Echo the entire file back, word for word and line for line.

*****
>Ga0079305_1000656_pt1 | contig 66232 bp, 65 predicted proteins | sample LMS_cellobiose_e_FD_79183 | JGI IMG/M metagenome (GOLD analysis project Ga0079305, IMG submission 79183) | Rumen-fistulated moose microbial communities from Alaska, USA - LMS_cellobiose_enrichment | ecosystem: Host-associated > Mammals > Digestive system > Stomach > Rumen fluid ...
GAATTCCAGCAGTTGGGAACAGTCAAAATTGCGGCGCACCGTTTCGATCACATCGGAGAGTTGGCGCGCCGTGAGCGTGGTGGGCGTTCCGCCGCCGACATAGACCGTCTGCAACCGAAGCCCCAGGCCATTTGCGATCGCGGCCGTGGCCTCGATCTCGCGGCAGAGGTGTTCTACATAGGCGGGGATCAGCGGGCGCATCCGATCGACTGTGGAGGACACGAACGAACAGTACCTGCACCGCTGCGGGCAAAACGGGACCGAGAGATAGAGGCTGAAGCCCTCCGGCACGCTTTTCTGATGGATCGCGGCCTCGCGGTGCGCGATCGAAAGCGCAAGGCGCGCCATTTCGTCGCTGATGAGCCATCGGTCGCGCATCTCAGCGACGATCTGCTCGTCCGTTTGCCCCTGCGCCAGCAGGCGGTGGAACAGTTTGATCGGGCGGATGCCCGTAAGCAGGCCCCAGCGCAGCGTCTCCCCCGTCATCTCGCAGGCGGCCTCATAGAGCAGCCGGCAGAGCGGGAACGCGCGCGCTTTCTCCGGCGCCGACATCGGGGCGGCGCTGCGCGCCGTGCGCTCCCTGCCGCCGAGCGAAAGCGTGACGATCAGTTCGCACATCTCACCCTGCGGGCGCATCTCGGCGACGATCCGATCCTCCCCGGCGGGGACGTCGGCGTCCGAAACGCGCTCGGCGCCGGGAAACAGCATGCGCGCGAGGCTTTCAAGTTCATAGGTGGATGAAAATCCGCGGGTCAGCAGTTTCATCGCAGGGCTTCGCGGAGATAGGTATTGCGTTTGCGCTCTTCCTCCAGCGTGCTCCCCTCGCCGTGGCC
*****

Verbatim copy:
>Ga0079305_1000656_pt1 | contig 66232 bp, 65 predicted proteins | sample LMS_cellobiose_e_FD_79183 | JGI IMG/M metagenome (GOLD analysis project Ga0079305, IMG submission 79183) | Rumen-fistulated moose microbial communities from Alaska, USA - LMS_cellobiose_enrichment | ecosystem: Host-associated > Mammals > Digestive system > Stomach > Rumen fluid ...
GAATTCCAGCAGTTGGGAACAGTCAAAATTGCGGCGCACCGTTTCGATCACATCGGAGAGTTGGCGCGCCGTGAGCGTGGTGGGCGTTCCGCCGCCGACATAGACCGTCTGCAACCGAAGCCCCAGGCCATTTGCGATCGCGGCCGTGGCCTCGATCTCGCGGCAGAGGTGTTCTACATAGGCGGGGATCAGCGGGCGCATCCGATCGACTGTGGAGGACACGAACGAACAGTACCTGCACCGCTGCGGGCAAAACGGGACCGAGAGATAGAGGCTGAAGCCCTCCGGCACGCTTTTCTGATGGATCGCGGCCTCGCGGTGCGCGATCGAAAGCGCAAGGCGCGCCATTTCGTCGCTGATGAGCCATCGGTCGCGCATCTCAGCGACGATCTGCTCGTCCGTTTGCCCCTGCGCCAGCAGGCGGTGGAACAGTTTGATCGGGCGGATGCCCGTAAGCAGGCCCCAGCGCAGCGTCTCCCCCGTCATCTCGCAGGCGGCCTCATAGAGCAGCCGGCAGAGCGGGAACGCGCGCGCTTTCTCCGGCGCCGACATCGGGGCGGCGCTGCGCGCCGTGCGCTCCCTGCCGCCGAGCGAAAGCGTGACGATCAGTTCGCACATCTCACCCTGCGGGCGCATCTCGGCGACGATCCGATCCTCCCCGGCGGGGACGTCGGCGTCCGAAACGCGCTCGGCGCCGGGAAACAGCATGCGCGCGAGGCTTTCAAGTTCATAGGTGGATGAAAATCCGCGGGTCAGCAGTTTCATCGCAGGGCTTCGCGGAGATAGGTATTGCGTTTGCGCTCTTCCTCCAGCGTGCTCCCCTCGCCGTGGCC